Close to 2,500 courses were taught online last spring and summer.
“When we made that quick shift, what kept us going was faculty’s care for their students,” Vice President of Academic Affairs Dr. Wendy Wyatt said. “Even if things were a little rocky in figuring out how to have class online, students felt cared for by their professors. Students and faculty were giving each other a lot of grace.”
Opus College of Business leadership and management major Viridiana Martinez ’21 said her professors in the spring were “open and flexible” with the shift to online learning.
“Even though it was virtual and through emails, I still felt very connected with them,” Martinez said.
While technology made the shift to online learning possible, it’s not a cure-all. Dr. Paul J. Wojda, chair of faculty for 2020-21, said online courses give flexibility to faculty and students, but it can be challenging to assess what works and what doesn’t in evaluating teaching effectiveness. He also noted creating a good online course takes time, effort and technical support.
In order to support room capacity limits, individual learning preferences and health needs, courses in the fall were offered in three ways: in-person, online or mixed-mode (a combination of both). Regardless of the format, the university worked hard to make sure its values were carried forward.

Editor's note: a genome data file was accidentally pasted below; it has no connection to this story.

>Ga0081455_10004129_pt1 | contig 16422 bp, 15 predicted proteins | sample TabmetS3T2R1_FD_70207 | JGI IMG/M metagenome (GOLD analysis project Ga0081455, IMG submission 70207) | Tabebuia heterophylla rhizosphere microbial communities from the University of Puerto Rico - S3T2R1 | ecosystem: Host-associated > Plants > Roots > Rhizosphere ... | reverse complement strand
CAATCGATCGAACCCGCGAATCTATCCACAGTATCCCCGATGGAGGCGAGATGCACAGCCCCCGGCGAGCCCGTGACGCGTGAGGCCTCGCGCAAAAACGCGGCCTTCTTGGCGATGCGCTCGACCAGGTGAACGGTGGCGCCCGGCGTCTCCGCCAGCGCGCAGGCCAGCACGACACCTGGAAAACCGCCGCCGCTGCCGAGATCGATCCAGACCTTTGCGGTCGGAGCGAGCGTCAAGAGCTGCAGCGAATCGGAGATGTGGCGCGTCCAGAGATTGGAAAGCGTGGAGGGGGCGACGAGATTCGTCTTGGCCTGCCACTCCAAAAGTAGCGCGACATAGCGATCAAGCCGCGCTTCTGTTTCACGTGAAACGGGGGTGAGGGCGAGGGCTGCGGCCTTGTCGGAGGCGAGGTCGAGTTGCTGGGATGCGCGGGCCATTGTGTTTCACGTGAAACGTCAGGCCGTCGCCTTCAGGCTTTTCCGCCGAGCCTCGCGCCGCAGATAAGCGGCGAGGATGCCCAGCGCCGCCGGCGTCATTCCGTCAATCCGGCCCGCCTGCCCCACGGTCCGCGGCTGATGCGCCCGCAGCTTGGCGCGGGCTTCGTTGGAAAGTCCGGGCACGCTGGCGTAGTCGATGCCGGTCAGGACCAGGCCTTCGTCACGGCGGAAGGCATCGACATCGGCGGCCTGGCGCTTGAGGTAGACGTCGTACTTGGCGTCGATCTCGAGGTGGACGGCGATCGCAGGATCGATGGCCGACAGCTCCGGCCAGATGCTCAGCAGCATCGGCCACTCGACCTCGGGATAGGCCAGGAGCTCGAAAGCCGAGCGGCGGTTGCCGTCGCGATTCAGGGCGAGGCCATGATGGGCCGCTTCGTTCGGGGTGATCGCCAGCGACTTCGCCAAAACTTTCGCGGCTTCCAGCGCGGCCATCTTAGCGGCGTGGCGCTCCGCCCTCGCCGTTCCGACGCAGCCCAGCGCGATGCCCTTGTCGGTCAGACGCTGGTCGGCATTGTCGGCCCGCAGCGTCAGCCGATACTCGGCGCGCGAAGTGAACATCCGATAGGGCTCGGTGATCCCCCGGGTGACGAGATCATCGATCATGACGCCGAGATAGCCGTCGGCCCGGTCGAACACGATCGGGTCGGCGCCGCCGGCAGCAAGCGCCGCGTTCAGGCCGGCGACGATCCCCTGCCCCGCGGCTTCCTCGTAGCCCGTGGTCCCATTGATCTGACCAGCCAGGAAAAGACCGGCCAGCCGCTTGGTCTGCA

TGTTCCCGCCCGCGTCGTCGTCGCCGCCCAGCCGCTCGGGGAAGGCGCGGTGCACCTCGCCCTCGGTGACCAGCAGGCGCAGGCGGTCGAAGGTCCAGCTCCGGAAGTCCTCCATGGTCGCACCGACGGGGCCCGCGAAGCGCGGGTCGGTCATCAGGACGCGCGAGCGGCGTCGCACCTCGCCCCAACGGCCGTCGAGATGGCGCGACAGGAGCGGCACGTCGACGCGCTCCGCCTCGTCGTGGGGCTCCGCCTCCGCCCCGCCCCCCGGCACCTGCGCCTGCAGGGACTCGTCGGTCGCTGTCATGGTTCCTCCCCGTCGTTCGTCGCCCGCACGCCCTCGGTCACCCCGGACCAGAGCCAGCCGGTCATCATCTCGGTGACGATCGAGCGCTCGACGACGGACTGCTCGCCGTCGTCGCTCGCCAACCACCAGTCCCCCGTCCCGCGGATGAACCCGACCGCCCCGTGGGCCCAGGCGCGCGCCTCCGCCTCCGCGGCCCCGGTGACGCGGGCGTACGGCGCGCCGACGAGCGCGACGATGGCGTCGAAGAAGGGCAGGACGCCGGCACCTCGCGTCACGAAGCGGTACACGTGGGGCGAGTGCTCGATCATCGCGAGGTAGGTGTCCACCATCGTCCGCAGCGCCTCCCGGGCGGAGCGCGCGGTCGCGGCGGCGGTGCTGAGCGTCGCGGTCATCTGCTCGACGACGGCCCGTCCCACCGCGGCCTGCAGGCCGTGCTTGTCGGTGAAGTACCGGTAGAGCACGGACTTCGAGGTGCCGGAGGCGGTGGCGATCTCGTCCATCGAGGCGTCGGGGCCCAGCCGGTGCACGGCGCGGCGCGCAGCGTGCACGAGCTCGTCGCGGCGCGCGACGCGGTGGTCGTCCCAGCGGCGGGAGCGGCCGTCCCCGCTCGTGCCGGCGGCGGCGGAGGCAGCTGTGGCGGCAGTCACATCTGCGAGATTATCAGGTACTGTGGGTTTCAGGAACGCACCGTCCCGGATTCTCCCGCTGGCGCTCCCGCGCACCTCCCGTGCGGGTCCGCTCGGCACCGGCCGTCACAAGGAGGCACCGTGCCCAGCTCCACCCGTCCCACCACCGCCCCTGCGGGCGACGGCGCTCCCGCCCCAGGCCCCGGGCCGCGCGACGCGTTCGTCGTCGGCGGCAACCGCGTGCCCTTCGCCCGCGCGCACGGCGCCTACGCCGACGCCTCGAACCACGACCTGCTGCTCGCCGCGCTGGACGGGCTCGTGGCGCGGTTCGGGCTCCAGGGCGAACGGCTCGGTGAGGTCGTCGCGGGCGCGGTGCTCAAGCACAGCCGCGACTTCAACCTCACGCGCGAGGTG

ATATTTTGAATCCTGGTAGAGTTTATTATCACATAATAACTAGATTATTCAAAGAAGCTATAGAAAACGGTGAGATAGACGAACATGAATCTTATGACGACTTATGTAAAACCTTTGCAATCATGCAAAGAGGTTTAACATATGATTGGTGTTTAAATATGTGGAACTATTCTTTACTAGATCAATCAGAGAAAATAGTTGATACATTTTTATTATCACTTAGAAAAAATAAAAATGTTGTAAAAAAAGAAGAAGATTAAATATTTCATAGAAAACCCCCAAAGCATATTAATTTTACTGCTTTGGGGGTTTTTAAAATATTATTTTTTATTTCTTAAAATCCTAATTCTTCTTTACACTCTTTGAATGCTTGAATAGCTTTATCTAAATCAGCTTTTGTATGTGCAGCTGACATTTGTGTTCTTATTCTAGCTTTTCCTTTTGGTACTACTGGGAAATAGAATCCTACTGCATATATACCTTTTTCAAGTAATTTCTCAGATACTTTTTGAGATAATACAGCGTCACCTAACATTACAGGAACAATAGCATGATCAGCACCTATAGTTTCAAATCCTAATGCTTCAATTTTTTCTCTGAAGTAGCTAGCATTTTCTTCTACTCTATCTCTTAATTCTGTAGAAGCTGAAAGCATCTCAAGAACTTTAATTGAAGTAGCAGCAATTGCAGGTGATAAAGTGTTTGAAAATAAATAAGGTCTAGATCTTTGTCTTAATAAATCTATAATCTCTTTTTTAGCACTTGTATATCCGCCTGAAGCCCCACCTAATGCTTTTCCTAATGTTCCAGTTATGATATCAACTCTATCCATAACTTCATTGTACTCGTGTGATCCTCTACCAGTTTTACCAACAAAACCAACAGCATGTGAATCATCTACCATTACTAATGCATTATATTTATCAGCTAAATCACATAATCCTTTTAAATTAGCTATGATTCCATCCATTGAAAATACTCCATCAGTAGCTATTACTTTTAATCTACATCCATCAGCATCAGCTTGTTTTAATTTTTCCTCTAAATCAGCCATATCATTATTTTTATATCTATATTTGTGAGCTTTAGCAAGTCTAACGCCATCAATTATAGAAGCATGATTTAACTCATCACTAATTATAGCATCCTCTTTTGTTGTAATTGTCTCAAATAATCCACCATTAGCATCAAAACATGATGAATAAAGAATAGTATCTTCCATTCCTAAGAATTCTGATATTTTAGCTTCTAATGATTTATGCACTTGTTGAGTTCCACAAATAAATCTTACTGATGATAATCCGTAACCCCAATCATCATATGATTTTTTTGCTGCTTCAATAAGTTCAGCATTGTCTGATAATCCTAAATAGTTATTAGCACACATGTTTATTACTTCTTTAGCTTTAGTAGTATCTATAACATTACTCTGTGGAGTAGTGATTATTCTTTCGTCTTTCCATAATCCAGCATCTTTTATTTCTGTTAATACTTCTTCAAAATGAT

“St. Thomas has always been committed to giving students personal attention – that’s just who we are and what we do,” Dr. Nakeisha Lewis, associate dean of undergraduate and accelerated master’s programs in Opus College of Business, said.
Over the summer, all classrooms and teaching spaces were upgraded to support broadcasting content to remote students, as well as to record class sessions. With new pan-tilt-zoom cameras, microphones with broad audio pickup, and annotation monitors, St. Thomas has the ability to be more flexible in delivering courses.
“Good teaching is good teaching, regardless of the mode, and we have so many amazing faculty teaching at St. Thomas who were really committed to making their spring courses the best possible given the conditions,” Director of STELAR Lisa Burke said. “Faculty worked extremely hard over the summer to prepare for fall, participating in our online teaching certificate courses and faculty forums, and consulting with instructional designers to plan engaging course content, activities and assessments that will leverage the existing technologies.”
Burke said STELAR has also done a lot of work supporting the way content is presented online in terms of accessibility and equity.